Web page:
Before assuming responsibilities at St. Charles, Rev. McLauchlin was a pastor of Chapel Grove AME Zion Church, Fayetteville, North Carolina. and a former assistant pastor of New Bethel AME Zion Church, Fayetteville
Original members of St. Charles were also drawn from a community of free black settlers who lived in an area known as Skunk Hollow. Skunk Hollow encompassed land that includes the Palisades, Piermont, Sparkill and Closter.
St. Charles faces Ferdon Pond, where a black man named John Moore built and operated a mill in the early 1800s. According to historian Dr. Lori Martin, Moore also constructed mill wheels that were said to have produced blankets for soldiers fighting in the Civil War and were used widely throughout Rockland County. Moore’s daughter, Cynthia Hesdra, became a successful businesswoman in her own right, owning property in New York City and Nyack.
Hesdra was also rumored to have used her properties as stations in the Underground Railroad. Piermont Avenue between Hudson and Depew Avenue in Nyack is named for Hesdra, who owned a parcel of land near what is now Memorial Park.
Laurence H. Holland, the brother-in-law of the author of the history of St. Charles, made a material contribution to the church of historic proportions. A chemist at Lederle Labs in Pearl River from 1941-1991 and NAACP leader, Holland won a large lottery prize in the late 1980’s. His generous donations helped finance efforts to renovate and add to the original structure. A fellowship hall was named in honor of Laurence’s brother, Albert Jr., an attorney, who was a respected civil rights leader.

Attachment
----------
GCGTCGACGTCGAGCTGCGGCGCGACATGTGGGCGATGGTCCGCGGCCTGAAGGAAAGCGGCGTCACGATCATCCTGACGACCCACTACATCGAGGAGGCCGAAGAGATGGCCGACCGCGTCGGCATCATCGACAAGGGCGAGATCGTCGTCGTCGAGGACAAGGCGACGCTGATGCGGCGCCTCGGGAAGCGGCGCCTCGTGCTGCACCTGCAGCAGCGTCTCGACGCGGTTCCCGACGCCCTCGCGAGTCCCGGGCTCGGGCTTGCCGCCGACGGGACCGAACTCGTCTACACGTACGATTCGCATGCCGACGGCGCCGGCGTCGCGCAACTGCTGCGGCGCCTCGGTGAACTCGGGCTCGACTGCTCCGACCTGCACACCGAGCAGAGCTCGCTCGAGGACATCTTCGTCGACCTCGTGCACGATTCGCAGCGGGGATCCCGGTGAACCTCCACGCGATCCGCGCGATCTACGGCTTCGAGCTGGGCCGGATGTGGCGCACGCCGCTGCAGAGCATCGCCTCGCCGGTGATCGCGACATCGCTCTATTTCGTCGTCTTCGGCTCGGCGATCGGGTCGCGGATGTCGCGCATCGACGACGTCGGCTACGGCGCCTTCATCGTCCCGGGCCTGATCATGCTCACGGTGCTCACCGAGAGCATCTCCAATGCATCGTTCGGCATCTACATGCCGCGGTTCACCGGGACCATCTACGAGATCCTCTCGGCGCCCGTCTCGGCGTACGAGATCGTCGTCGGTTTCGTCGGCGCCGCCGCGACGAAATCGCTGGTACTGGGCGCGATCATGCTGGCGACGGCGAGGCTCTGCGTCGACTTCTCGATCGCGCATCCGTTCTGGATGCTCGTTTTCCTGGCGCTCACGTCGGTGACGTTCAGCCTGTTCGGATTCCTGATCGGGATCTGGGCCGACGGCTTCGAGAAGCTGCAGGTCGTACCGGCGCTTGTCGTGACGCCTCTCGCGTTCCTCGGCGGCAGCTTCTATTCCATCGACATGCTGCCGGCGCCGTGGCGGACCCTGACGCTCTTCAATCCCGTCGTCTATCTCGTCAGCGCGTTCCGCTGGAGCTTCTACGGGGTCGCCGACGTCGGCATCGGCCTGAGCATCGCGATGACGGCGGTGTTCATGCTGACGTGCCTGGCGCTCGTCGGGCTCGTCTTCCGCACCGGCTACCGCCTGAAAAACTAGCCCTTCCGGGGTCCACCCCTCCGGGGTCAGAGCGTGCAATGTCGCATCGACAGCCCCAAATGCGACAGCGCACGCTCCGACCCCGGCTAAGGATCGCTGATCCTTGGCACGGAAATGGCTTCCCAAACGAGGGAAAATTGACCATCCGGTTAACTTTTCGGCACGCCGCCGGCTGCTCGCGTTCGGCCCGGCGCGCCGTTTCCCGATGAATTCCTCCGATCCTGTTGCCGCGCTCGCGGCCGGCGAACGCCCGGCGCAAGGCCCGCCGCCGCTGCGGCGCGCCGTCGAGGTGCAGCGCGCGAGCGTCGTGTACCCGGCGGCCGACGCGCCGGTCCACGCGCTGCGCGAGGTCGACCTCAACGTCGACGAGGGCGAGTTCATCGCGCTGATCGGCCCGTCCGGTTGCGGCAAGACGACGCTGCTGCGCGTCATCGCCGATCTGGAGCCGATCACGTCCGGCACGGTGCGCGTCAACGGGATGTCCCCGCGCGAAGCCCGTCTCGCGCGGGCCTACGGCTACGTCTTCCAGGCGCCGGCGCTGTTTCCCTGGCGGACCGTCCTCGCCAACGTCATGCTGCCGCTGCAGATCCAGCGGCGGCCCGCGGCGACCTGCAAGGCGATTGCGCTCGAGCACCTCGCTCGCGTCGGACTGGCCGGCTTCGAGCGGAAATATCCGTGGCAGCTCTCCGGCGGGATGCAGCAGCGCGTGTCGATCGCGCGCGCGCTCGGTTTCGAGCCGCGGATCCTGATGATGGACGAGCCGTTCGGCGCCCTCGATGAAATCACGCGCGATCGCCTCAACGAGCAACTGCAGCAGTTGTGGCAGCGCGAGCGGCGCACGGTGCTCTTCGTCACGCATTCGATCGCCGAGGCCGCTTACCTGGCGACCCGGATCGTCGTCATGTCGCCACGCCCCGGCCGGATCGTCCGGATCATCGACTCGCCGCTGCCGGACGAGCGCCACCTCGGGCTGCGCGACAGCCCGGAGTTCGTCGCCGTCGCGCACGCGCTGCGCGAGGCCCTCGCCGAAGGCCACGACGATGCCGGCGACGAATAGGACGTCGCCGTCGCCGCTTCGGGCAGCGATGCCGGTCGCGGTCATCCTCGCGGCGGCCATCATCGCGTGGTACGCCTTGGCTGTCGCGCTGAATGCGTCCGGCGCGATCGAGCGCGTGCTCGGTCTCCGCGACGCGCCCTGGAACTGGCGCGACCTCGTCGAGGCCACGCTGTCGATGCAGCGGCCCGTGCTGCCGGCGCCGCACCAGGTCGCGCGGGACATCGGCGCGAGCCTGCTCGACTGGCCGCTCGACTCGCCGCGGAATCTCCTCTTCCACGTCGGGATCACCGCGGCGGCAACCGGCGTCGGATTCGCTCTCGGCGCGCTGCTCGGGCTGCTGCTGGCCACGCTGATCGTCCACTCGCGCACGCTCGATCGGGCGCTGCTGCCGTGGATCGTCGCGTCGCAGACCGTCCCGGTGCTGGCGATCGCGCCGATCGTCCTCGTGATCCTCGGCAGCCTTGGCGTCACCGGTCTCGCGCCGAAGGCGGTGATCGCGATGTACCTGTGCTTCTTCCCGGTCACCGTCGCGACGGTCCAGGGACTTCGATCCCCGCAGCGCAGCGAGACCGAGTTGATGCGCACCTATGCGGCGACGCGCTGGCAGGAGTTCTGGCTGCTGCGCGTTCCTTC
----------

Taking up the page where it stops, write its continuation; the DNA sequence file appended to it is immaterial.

“I was privileged to work as the architect for the addition and restoration with a building committee of outstanding individuals including Rev. Sanders, Leonard Cooke, Albert Holland, Clarence Branch and others,” said President of the Historical Society of the Nyacks, Winston Perry. “Wherever possible, we preserved and restored the architectural features of the historic church building,” Perry said.
Inside St. Charles is a library and museum that contains the history of the men and women who not only survived the most outrageous aspects of American racism, but managed to build an institution that continues to seek to reverse the most pernicious effects of slavery and discrimination.
As historians, builders, advocates, and philanthropists , generations of St. Charles members have constructed a secure vessel to pursue freedom and justice for themselves and others. To paraphrase the inscription at the base of Dr. King’s monument in Washington: with their faith, the members of St. Charles hewed out of the mountain of despair, a stone church of hope.
A copy of Jacqueline L. Holland’s “The History of St. Charles African Methodist Episcopal Zion Church: A Manifestation of the Black Church in America” is available in the local history room of the Nyack Library.
You can purchase copies of Martin’s book, The Ex-Slave’s Fortune: The Story of Cynthia Hesdra on line here or you can also find it on the shelf at the Nyack Library